<blockquote class="twitter-tweet" data-lang="en"><p lang="en" dir="ltr">Trillions of $ Spent in Afghanistan<br>Nearly 2 Decades<br>Thousands Of Dead Americans<br>Millions of Civilians<br>What should President Trump do?</p>&mdash; Red Pill (@IWillRedPillYou) <a href="">August 3, 2017</a></blockquote>
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America may not be losing either, but the facts still remain that were losing and having to regain the same territories over and over, were spending trillions of dollars, thousands of American lives lost, over a million civilians, and the War on Terror hasn't accomplished anything in the way of defeating Radical Islamic Extremism as an ideology.

You have neoconservative Senators like McCain and Graham who will endlessly push for more troops and more funding for the war with zero end in sight, because they serve those same interests which I mentioned earlier.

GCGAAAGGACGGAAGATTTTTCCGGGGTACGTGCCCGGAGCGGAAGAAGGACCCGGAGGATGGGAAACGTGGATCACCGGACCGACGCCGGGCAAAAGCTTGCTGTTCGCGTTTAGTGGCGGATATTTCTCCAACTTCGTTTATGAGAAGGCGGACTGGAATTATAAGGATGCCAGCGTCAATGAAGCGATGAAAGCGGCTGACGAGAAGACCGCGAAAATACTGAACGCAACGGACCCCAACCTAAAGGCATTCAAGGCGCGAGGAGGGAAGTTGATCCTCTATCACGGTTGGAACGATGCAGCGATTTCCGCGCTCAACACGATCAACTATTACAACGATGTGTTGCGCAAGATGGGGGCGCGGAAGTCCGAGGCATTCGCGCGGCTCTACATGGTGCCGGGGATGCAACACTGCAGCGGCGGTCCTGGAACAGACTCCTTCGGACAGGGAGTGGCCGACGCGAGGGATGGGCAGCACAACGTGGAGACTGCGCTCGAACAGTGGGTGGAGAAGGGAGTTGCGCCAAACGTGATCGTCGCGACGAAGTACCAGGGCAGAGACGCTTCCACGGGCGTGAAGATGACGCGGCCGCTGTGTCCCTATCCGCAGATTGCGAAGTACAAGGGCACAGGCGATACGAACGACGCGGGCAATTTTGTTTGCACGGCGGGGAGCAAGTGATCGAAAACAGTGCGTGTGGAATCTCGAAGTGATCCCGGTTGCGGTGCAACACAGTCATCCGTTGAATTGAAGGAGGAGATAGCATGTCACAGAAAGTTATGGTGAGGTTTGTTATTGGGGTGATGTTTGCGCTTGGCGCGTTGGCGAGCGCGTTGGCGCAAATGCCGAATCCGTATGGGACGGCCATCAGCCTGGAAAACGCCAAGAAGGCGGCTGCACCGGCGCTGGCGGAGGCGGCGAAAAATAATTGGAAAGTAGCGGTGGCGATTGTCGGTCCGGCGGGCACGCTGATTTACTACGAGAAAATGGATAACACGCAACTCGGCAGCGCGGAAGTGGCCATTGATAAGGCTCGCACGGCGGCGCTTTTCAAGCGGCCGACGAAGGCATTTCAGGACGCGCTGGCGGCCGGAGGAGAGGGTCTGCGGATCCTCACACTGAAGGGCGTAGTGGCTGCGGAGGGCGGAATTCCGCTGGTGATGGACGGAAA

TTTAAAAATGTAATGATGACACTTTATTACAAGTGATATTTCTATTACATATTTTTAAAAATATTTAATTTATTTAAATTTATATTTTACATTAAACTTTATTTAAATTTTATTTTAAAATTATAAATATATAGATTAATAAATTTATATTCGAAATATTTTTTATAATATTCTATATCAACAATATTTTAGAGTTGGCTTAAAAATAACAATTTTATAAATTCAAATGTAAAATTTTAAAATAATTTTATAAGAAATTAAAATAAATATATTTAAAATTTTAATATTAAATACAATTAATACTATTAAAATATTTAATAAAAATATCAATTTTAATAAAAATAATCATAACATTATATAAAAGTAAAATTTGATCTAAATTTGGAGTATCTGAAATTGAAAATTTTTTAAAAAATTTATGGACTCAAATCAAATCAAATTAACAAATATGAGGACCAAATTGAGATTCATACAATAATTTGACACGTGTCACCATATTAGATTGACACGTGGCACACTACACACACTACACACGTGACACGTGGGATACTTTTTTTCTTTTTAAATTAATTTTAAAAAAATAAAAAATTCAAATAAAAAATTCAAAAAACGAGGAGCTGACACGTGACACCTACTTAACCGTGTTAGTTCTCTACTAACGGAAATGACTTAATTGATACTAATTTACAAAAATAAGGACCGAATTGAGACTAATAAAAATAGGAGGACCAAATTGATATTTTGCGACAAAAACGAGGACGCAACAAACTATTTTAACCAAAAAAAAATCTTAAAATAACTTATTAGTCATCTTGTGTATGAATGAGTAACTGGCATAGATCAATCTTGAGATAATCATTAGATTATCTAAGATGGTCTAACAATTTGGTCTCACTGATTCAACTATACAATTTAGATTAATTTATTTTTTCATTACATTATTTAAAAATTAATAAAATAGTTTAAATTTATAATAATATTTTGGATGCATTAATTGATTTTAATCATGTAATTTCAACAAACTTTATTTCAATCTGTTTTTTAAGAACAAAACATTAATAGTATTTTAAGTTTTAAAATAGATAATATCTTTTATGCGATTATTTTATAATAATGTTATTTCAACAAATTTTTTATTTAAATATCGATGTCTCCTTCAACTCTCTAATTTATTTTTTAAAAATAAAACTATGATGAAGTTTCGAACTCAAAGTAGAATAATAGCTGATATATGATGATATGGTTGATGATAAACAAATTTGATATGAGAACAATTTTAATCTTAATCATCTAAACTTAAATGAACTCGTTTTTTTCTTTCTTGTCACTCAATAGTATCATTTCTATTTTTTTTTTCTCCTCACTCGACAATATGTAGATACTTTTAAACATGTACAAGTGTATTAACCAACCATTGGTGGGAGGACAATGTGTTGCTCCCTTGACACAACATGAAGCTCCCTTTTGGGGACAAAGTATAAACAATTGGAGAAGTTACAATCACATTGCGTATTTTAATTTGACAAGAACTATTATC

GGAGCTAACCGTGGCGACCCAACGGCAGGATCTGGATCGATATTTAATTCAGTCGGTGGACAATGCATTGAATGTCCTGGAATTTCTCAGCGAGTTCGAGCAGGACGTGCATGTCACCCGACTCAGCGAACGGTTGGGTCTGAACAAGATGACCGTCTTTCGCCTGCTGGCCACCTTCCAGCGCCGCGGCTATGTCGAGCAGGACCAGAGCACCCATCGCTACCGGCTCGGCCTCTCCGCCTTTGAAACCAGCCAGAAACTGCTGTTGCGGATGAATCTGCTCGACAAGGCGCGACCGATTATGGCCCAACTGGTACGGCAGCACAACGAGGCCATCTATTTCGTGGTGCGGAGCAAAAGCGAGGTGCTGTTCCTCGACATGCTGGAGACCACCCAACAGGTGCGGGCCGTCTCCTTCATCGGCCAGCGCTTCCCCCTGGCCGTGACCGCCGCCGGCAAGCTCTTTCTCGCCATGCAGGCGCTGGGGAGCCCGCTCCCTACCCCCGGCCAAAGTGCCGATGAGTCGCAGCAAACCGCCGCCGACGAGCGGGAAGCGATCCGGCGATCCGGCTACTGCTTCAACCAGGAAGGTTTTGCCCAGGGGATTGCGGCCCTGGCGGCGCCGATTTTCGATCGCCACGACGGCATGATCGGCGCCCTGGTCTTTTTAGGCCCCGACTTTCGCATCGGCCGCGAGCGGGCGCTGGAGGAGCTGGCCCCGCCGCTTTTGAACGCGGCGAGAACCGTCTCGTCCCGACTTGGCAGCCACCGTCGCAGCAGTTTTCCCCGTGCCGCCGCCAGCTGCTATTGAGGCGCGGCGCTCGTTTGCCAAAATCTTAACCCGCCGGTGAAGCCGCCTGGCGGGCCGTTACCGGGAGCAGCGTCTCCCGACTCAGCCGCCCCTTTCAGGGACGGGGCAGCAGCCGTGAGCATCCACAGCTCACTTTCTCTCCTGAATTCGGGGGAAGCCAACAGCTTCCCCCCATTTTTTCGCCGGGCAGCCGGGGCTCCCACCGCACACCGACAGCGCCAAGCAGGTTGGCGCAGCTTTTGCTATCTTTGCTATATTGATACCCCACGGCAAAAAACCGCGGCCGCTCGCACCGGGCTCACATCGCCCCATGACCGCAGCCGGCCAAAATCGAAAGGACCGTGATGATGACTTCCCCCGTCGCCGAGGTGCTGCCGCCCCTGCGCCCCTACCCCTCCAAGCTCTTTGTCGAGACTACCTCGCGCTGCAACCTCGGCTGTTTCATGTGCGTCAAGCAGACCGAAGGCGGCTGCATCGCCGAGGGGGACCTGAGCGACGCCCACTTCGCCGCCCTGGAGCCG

President Trump is also correct, that clearly the leadership of some Generals has been a massive failure. If it were a victory, the war would be over.

Regardless of how you look at it, that's just the unpopular and inconvenient truth.

<strong><span style="color:red;">Mr. President, come to a conclusion, and whether that conclusion means dropping nuclear weapons and finally ending the war that way, or bringing our troops home, then we the people will stand with you in whichever decision you make, as long as in the end you “Bring Our Troops Home” safe and secure.</span></strong>

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1 Comment/s
Anonymous No. 6051 2017-08-03 : 19:34

Ah the hiroshima option, murder untold innocents along with the guilty, oh hang on Trump wants access to all the minerals, he wont care about deaths as long as he gets rich. As regards military strategy, I'm not going to listen to a 5 time coward over that of someone who's been to war.